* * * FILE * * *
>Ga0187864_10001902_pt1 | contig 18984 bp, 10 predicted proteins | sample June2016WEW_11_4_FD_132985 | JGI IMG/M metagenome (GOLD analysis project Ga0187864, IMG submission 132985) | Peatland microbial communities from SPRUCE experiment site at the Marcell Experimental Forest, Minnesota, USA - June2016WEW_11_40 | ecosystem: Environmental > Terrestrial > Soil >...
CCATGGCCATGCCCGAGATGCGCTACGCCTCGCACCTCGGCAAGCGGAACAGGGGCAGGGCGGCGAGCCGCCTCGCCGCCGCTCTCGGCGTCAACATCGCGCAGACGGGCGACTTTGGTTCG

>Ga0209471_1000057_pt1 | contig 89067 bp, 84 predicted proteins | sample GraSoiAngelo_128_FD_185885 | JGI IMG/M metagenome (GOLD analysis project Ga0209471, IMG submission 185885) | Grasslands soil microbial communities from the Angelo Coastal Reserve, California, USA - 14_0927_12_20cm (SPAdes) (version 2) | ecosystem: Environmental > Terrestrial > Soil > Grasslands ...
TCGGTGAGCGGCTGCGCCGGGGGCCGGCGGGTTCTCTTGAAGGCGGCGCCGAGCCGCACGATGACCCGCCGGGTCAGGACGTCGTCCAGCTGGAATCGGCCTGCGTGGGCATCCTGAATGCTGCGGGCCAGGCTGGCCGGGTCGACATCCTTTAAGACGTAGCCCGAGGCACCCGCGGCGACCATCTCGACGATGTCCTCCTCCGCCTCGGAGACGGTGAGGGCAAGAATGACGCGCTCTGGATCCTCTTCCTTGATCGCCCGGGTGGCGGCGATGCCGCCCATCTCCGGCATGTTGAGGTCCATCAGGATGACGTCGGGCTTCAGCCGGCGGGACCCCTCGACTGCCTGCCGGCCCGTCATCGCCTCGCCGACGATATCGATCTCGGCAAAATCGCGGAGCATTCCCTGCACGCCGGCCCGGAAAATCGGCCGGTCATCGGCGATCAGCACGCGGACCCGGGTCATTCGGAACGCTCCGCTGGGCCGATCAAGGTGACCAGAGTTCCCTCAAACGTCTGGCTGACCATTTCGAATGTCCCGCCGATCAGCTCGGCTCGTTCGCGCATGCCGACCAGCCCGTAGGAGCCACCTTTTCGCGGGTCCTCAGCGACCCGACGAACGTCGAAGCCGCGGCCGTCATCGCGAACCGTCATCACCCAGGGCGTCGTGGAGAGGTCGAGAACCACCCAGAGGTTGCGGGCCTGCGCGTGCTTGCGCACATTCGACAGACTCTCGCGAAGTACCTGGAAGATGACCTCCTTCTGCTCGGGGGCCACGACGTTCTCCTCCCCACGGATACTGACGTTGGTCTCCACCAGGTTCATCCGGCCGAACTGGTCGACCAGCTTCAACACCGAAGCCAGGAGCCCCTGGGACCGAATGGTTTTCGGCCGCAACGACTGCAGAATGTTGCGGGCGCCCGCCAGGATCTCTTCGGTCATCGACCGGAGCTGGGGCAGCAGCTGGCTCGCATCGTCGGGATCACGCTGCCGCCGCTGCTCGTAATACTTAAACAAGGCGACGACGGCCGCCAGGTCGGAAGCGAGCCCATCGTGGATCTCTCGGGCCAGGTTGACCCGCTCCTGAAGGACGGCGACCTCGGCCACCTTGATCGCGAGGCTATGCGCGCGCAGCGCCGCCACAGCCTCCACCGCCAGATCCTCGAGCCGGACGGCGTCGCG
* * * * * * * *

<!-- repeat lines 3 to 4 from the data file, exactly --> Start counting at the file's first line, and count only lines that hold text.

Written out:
>Ga0209471_1000057_pt1 | contig 89067 bp, 84 predicted proteins | sample GraSoiAngelo_128_FD_185885 | JGI IMG/M metagenome (GOLD analysis project Ga0209471, IMG submission 185885) | Grasslands soil microbial communities from the Angelo Coastal Reserve, California, USA - 14_0927_12_20cm (SPAdes) (version 2) | ecosystem: Environmental > Terrestrial > Soil > Grasslands ...
TCGGTGAGCGGCTGCGCCGGGGGCCGGCGGGTTCTCTTGAAGGCGGCGCCGAGCCGCACGATGACCCGCCGGGTCAGGACGTCGTCCAGCTGGAATCGGCCTGCGTGGGCATCCTGAATGCTGCGGGCCAGGCTGGCCGGGTCGACATCCTTTAAGACGTAGCCCGAGGCACCCGCGGCGACCATCTCGACGATGTCCTCCTCCGCCTCGGAGACGGTGAGGGCAAGAATGACGCGCTCTGGATCCTCTTCCTTGATCGCCCGGGTGGCGGCGATGCCGCCCATCTCCGGCATGTTGAGGTCCATCAGGATGACGTCGGGCTTCAGCCGGCGGGACCCCTCGACTGCCTGCCGGCCCGTCATCGCCTCGCCGACGATATCGATCTCGGCAAAATCGCGGAGCATTCCCTGCACGCCGGCCCGGAAAATCGGCCGGTCATCGGCGATCAGCACGCGGACCCGGGTCATTCGGAACGCTCCGCTGGGCCGATCAAGGTGACCAGAGTTCCCTCAAACGTCTGGCTGACCATTTCGAATGTCCCGCCGATCAGCTCGGCTCGTTCGCGCATGCCGACCAGCCCGTAGGAGCCACCTTTTCGCGGGTCCTCAGCGACCCGACGAACGTCGAAGCCGCGGCCGTCATCGCGAACCGTCATCACCCAGGGCGTCGTGGAGAGGTCGAGAACCACCCAGAGGTTGCGGGCCTGCGCGTGCTTGCGCACATTCGACAGACTCTCGCGAAGTACCTGGAAGATGACCTCCTTCTGCTCGGGGGCCACGACGTTCTCCTCCCCACGGATACTGACGTTGGTCTCCACCAGGTTCATCCGGCCGAACTGGTCGACCAGCTTCAACACCGAAGCCAGGAGCCCCTGGGACCGAATGGTTTTCGGCCGCAACGACTGCAGAATGTTGCGGGCGCCCGCCAGGATCTCTTCGGTCATCGACCGGAGCTGGGGCAGCAGCTGGCTCGCATCGTCGGGATCACGCTGCCGCCGCTGCTCGTAATACTTAAACAAGGCGACGACGGCCGCCAGGTCGGAAGCGAGCCCATCGTGGATCTCTCGGGCCAGGTTGACCCGCTCCTGAAGGACGGCGACCTCGGCCACCTTGATCGCGAGGCTATGCGCGCGCAGCGCCGCCACAGCCTCCACCGCCAGATCCTCGAGCCGGACGGCGTCGCG